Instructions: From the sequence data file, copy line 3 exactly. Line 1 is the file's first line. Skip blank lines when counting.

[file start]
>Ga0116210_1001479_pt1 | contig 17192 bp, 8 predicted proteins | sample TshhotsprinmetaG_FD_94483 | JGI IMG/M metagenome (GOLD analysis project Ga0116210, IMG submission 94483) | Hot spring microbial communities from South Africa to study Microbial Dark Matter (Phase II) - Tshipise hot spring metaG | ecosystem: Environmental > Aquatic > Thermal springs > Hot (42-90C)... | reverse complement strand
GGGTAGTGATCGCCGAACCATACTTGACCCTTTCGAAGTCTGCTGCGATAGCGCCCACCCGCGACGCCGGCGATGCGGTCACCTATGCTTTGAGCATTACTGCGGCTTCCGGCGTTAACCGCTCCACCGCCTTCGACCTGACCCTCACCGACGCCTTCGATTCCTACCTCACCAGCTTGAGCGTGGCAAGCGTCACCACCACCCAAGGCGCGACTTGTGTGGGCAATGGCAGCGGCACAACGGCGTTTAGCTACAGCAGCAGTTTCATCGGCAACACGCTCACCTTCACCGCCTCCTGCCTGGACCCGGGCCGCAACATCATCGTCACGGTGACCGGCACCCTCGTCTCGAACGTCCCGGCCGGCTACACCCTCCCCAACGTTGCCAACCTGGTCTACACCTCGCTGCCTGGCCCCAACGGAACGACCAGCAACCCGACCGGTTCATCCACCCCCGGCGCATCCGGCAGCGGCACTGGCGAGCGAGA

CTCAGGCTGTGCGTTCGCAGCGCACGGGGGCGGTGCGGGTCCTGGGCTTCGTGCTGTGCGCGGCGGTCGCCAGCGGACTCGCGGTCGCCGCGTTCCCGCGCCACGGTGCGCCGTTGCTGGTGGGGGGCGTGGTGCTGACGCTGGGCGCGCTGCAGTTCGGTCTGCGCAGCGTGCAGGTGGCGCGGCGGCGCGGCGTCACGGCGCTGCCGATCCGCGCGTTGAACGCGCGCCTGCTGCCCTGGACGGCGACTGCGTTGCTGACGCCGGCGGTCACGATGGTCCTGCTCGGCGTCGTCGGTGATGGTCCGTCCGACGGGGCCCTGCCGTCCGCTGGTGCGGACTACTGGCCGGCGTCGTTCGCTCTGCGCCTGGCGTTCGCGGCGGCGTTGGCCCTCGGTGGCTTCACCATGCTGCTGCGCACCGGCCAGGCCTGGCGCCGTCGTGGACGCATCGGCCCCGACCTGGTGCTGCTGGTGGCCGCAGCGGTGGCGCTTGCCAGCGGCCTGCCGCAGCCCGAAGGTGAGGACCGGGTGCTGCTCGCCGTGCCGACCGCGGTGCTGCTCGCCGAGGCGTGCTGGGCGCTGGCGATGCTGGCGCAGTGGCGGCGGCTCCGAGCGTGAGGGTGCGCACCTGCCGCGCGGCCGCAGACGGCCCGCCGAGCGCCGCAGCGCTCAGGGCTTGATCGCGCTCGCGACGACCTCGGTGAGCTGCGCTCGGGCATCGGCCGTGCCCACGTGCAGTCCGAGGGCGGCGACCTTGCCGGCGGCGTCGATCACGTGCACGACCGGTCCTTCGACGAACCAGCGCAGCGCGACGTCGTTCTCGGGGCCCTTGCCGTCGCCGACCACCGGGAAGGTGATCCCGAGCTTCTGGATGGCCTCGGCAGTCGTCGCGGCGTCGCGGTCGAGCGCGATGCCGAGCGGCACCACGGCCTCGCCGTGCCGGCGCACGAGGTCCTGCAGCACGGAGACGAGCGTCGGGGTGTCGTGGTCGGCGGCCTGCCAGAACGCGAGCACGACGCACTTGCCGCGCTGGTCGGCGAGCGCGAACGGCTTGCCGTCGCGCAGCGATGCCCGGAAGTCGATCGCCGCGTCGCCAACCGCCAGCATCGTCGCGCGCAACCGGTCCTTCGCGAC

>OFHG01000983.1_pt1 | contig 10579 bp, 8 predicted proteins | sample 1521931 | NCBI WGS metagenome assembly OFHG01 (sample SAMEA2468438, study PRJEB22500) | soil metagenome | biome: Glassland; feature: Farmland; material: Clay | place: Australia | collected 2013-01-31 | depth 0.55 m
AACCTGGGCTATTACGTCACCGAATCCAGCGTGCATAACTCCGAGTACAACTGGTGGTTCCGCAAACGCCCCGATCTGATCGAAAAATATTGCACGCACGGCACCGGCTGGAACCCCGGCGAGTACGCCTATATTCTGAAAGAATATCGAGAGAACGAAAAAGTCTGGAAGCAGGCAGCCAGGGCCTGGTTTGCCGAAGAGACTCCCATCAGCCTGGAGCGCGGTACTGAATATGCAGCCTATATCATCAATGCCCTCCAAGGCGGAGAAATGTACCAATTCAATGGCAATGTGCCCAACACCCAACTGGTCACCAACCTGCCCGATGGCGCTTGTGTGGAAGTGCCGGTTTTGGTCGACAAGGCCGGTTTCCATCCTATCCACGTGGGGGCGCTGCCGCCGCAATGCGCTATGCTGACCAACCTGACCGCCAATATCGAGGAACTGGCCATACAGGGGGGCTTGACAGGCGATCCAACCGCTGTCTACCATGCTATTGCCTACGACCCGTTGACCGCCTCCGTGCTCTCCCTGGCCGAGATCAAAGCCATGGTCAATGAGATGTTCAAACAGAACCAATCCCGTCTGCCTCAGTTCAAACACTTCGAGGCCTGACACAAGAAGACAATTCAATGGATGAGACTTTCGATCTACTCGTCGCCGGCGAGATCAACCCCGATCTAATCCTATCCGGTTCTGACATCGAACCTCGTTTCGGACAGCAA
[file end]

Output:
CTCAGGCTGTGCGTTCGCAGCGCACGGGGGCGGTGCGGGTCCTGGGCTTCGTGCTGTGCGCGGCGGTCGCCAGCGGACTCGCGGTCGCCGCGTTCCCGCGCCACGGTGCGCCGTTGCTGGTGGGGGGCGTGGTGCTGACGCTGGGCGCGCTGCAGTTCGGTCTGCGCAGCGTGCAGGTGGCGCGGCGGCGCGGCGTCACGGCGCTGCCGATCCGCGCGTTGAACGCGCGCCTGCTGCCCTGGACGGCGACTGCGTTGCTGACGCCGGCGGTCACGATGGTCCTGCTCGGCGTCGTCGGTGATGGTCCGTCCGACGGGGCCCTGCCGTCCGCTGGTGCGGACTACTGGCCGGCGTCGTTCGCTCTGCGCCTGGCGTTCGCGGCGGCGTTGGCCCTCGGTGGCTTCACCATGCTGCTGCGCACCGGCCAGGCCTGGCGCCGTCGTGGACGCATCGGCCCCGACCTGGTGCTGCTGGTGGCCGCAGCGGTGGCGCTTGCCAGCGGCCTGCCGCAGCCCGAAGGTGAGGACCGGGTGCTGCTCGCCGTGCCGACCGCGGTGCTGCTCGCCGAGGCGTGCTGGGCGCTGGCGATGCTGGCGCAGTGGCGGCGGCTCCGAGCGTGAGGGTGCGCACCTGCCGCGCGGCCGCAGACGGCCCGCCGAGCGCCGCAGCGCTCAGGGCTTGATCGCGCTCGCGACGACCTCGGTGAGCTGCGCTCGGGCATCGGCCGTGCCCACGTGCAGTCCGAGGGCGGCGACCTTGCCGGCGGCGTCGATCACGTGCACGACCGGTCCTTCGACGAACCAGCGCAGCGCGACGTCGTTCTCGGGGCCCTTGCCGTCGCCGACCACCGGGAAGGTGATCCCGAGCTTCTGGATGGCCTCGGCAGTCGTCGCGGCGTCGCGGTCGAGCGCGATGCCGAGCGGCACCACGGCCTCGCCGTGCCGGCGCACGAGGTCCTGCAGCACGGAGACGAGCGTCGGGGTGTCGTGGTCGGCGGCCTGCCAGAACGCGAGCACGACGCACTTGCCGCGCTGGTCGGCGAGCGCGAACGGCTTGCCGTCGCGCAGCGATGCCCGGAAGTCGATCGCCGCGTCGCCAACCGCCAGCATCGTCGCGCGCAACCGGTCCTTCGCGAC